The corn planter was operated by two men and drawn through the field by a team or horses. The field was first criss crossed, marked with the planter then gone over again with one man driving the team and the other man jerking the lever, dropping the seed on the previous marks made criss crossing the field.
Check row planting was used. This involved a rotary drop for metering seed. The drop mechanism was triggered by a wire or rope knotted at regularly spaced intervals. This was anchored at the end of each row to be planted. This was a breakthrough for accuracy of seed placement.
As progress was made in tilling and planting, the natural need for wagons to haul produce proliferated. Wagons and other implements made a lot of repair work for the blacksmiths of the time.
Most communities had a farmer, blacksmith for tool repair. They had hand driven air forges for heating iron to shape and for the fusion of iron hammered on a large anvil. This service was very necessary to the first farmer as they had nothing to work with or for most, the know how to repair their breakdowns.
Much of the produce raised was in turn used to maintain the horses and livestock used by the farmer for his own needs. Consequently, little cash grain or livestock was marketed for cash for needs of the family, that they
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couldn’t provide off the land.
Around 1900 the gasoline tractor was in its infant stage of development in the corn belt area of the U.S. Prior to this time steam tractors, in small numbers were used. Steam tractors were primarily used for belt driven applications, such as powering threshing machines. Few were used for pulling implements and were cumbersome and slow.
Needless to say the gasoline powered tractor was to revolutionize farming up to it’s time. They made steam powered machines obsolete in a few years. The 1920’s saw a proliferation of gas tractors here.
During war time there were always shortages of laborers. This brought about a more rapid change from horse drawn, to tractor powered farming. The 1920’s might be said to have been the beginning of the machine age agriculturally speaking. Manufacturing and dealers distributing machinery abounded. The hay press, the forerunner of the hay baler, appeared on a limited scale in the 20’s. Around 1928 combines began to be used on a limited scale, gradually obsoleting the arderous threshing machine in the 30’.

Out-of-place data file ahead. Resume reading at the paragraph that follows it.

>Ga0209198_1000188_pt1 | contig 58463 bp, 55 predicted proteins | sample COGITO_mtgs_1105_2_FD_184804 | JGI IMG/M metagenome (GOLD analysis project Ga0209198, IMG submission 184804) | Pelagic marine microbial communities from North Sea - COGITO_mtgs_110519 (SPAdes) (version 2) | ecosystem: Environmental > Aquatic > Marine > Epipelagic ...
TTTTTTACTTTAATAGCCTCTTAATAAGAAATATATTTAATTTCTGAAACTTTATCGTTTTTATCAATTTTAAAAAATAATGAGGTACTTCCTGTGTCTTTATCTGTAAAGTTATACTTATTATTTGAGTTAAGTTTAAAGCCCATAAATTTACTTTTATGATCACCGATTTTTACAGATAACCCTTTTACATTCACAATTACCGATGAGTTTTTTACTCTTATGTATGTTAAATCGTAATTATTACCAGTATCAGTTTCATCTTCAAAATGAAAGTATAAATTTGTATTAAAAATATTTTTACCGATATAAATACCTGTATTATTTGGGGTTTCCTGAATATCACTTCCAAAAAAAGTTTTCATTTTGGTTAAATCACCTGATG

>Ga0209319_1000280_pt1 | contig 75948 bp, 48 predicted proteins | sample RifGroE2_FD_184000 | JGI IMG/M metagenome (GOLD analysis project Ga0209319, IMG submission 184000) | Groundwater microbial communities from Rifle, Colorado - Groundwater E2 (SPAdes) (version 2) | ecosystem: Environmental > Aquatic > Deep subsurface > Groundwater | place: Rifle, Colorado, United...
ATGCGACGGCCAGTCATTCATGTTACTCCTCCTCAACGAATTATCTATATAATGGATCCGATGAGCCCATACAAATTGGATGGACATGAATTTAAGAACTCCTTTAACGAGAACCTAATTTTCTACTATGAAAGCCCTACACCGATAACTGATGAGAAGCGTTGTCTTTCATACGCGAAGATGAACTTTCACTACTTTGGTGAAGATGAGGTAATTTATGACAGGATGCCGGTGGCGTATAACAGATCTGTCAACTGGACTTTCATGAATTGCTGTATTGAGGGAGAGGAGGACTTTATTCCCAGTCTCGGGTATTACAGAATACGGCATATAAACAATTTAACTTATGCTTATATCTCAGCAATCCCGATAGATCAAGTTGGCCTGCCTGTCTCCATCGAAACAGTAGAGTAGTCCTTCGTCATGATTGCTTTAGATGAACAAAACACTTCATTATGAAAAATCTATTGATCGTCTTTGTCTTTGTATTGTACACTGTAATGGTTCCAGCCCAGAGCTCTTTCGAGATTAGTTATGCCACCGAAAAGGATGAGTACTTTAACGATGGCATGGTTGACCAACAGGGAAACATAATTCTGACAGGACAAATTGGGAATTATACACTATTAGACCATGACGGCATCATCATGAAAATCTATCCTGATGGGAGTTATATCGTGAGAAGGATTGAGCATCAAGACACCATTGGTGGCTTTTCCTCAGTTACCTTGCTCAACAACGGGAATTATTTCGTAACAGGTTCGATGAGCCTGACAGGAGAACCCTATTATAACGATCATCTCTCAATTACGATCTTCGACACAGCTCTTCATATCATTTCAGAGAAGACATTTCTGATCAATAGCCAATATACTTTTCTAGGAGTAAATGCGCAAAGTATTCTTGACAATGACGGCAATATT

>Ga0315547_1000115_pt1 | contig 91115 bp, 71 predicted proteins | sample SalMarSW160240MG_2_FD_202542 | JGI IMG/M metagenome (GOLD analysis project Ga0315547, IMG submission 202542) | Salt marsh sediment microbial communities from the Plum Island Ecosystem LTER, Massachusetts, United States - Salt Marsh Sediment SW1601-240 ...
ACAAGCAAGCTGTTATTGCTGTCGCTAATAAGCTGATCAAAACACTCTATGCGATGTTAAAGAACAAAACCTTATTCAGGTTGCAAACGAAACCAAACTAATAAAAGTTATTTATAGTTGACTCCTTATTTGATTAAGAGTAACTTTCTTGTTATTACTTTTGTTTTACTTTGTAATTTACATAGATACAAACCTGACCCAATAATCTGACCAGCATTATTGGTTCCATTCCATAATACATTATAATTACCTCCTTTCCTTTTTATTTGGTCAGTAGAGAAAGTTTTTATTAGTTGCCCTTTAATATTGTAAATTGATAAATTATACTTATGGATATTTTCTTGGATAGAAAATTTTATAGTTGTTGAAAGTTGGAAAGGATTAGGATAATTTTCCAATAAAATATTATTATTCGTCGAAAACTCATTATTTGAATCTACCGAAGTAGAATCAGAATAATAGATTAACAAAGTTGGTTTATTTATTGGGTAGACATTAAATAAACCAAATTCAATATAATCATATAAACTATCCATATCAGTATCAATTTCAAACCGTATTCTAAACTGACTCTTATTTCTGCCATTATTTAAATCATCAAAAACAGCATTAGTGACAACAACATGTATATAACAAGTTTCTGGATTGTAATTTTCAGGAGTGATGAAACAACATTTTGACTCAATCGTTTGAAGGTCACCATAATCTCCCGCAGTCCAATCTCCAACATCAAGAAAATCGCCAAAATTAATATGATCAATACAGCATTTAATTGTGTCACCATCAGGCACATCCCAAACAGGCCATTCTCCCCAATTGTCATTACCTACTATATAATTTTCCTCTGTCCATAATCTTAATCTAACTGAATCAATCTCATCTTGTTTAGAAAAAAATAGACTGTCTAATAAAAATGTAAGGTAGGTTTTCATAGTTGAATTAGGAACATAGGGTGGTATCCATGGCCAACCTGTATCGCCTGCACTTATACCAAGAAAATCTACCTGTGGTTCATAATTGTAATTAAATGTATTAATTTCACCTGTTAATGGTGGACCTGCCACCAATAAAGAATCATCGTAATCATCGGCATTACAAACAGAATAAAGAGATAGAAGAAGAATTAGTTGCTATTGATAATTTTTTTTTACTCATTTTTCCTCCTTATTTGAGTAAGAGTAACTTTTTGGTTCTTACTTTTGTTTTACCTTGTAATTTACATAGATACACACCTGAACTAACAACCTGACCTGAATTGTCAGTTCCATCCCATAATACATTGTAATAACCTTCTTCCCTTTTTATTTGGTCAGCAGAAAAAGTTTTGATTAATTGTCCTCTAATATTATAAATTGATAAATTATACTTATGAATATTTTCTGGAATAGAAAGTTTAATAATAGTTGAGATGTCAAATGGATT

World War II, like World War I, produced labor, gas, machinery, sugar and other shortages. The loss of life was felt in this community.
Immediately following WWII, excellent farm prices were enjoyed by grain farmers for a brief time. From 1950 to the present time has seen a rapid decline int eh number of farms locally and nationally. This has see a change to larger farms. This period has provided a breath taking change in farming technology.
Commercial fertilizer made dramatic inroads in this area after the war. This naturally increased yields to soil, that was being depleted from 70 plus, years of taking
from, and not replenishing
Another machine to further diminish the amount of labor required, was the self propelled combine. They came into their own in the 1950’s.
Crops grown in this area were essentially the same as today, excepting corn. Corn pretty much disappeared in the 30’s due to devastation of the southwestern corn borer. This area has primarily wheat production.
South of the sand hills has been in the more diversified crops.
The 1960’s provided additional tools for crop and livestock production. Improved control of weeds, insects and technological improvement in livestock feed and disease control were in abundance. All this, in addition to larger machinery necessary to care for increased acres, largely increased financial input to carry on the farming operation.
During the 60’s, irrigation of significance appeared on the scene, primarily south of the sand hills. Gradually this developed in the hard land around Macksville. Much of the produce from irrigated land is utilized by commercial feed lots in a wide area.
The late 70’s and early 80’s has seen much unrest on the agriculture scene. Consternation over government programs of lack of controlled markets and embargos, high costs of production, interest rates, weather cycles are all questions every farmer thinks about.
In conclusion, today farmers are in much the same boat as most every segment of our society. Most every business is, out of necessity, having to operate in as efficient manner as possible to survive. Today’s farmer is on the same situation.
Written by Douglas Lamb March 1985
Thurman Satterlee and Ira Turner hauling wheat to market 1917.
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Harvest crew with cook shack.
Willis Hankla on top of stack at right 1914 Bill Street farm.

First self propelled combine in the area . Owners Chas., Dave and Oscar Johnson.
Fred and daughter Geraldine Hopley. 1936 Minneapolis Moline Tractor.